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Ehlers-Danlos Syndrome Online Support Group

Types of EDS

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Ehlers-Danlos syndrome (EDS) is a group of inherited connective tissue disorders, caused by various defects in the synthesis of collagen. EDS is known to affect men and women of all racial and ethnic backgrounds.

There are six distinct types of EDS currently identified. All share joint laxity, soft skin, easy bruising, and some systemic manifestations. Each type is thought to involve a unique defect in connective tissue, although not all of the genes responsible for causing EDS have been found.

These six types are defined according to the signs and symptoms that are manifested, in a set of major and minor diagnostic criteria for each type. Each type of EDS is a distinct disorder that “runs true” in a family. This means that an individual with Vascular Type EDS will not normally have a child with Classical Type EDS. There a number of mutations identified as Ehlers-Danlos syndromes since the 1997 diagnostic criteria; these lie outside the classifications and can be located through the OMIM/Online Mendelian Inheritance in Man® database from Johns Hopkins University. The types are:

  • (Type III - Hypermobility Type)This is the most common type. To date, no distinctive biochemical collagen finding has been identified by researchers. Inherited in an autosomal dominant manner.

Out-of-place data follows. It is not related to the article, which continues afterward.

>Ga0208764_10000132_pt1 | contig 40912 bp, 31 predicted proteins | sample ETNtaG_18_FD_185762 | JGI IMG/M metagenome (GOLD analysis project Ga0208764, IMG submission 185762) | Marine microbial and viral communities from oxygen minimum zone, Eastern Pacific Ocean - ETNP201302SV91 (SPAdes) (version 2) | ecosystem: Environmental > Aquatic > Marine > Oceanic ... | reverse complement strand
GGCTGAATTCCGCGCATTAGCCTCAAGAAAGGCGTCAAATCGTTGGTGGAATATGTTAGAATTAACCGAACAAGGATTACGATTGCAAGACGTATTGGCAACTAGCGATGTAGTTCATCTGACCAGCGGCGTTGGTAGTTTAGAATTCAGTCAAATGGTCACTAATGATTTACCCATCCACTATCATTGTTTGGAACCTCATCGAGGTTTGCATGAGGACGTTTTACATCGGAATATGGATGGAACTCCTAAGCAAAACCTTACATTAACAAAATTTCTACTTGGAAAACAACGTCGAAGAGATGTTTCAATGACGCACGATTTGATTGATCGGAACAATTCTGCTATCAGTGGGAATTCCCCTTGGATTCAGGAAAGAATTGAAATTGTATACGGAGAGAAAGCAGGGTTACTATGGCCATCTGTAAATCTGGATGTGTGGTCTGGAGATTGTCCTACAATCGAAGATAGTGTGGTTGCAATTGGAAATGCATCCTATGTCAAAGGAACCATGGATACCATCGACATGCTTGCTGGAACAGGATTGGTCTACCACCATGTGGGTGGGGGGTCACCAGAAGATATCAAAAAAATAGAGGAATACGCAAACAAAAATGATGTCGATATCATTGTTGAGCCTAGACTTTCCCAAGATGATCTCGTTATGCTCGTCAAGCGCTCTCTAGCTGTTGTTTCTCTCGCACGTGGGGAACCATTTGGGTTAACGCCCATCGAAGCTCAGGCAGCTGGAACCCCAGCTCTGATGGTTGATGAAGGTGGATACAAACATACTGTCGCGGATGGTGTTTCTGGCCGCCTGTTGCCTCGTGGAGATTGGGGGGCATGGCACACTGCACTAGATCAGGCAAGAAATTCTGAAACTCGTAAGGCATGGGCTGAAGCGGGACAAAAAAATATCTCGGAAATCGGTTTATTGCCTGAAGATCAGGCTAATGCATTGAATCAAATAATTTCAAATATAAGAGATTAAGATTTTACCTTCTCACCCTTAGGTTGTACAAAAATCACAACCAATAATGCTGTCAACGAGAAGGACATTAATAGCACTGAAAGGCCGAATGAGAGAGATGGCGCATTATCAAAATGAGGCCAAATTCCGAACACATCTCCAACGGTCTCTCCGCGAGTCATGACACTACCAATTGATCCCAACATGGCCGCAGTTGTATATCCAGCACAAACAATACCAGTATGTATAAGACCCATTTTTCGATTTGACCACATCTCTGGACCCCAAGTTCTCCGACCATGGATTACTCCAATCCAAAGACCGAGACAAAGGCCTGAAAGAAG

• (Type I & II Classical) Marked by occasional internal organ fragility. In some families type V collagen is affected (abnormal electrophoretic mobility of proa1(V) or proa2(V) chains) as well as type I. Inherited in an autosomal dominant or recessive manner.

  • (Type IV Vascular) Marked by fragility of arteries, intestines & other internal organs. Caused by structural defects in the proa1(III) chain of collagen type III, encoded by the COL3A1 gene. Inherited in an autosomal dominant manner. VEDS incidence is estimated at one in 250,000; particularly serious because of possible arterial or organ rupture.

  • (Type VI-kyphoscoliosis type) Very rare; it is marked fragility of eyes and arteries. It is the result of a deficiency of lysyl hydroxylase (procollagen-lysine 5-dioxygenase, or PLOD), which is a collagen-modifying enzyme. Inherited in an autosomal recessive manner. Can be diagnosed through urine test.

  • (Type VII-A&B - Arthrochlasia Type) Very rare caused by mutations leading to deficient processing of the amino-terminal end of proa1(I) [type A] or proa2(I)[type B] chains of collagen type I. Inherited in an autosomal dominant manner. Can also be diagnosed by skin biopsy.

  • (Type VII-C - dermatosparaxis type) Very rare caused by a deficiency of procollagen I N-terminal peptidase. Inherited in an autosomal recessive manner. Can be diagnosed by skin biopsy.

The types may appear clear and defined, but EDS rarely permits easy classification. Although the type almost always runs true within each family, the symptoms of individual family members can vary so widely from each other that EDS is either misdiagnosed or ignored, and therefore is probably more frequent than previously thought. Current research estimates incidence at one in 2,500 to 5,000.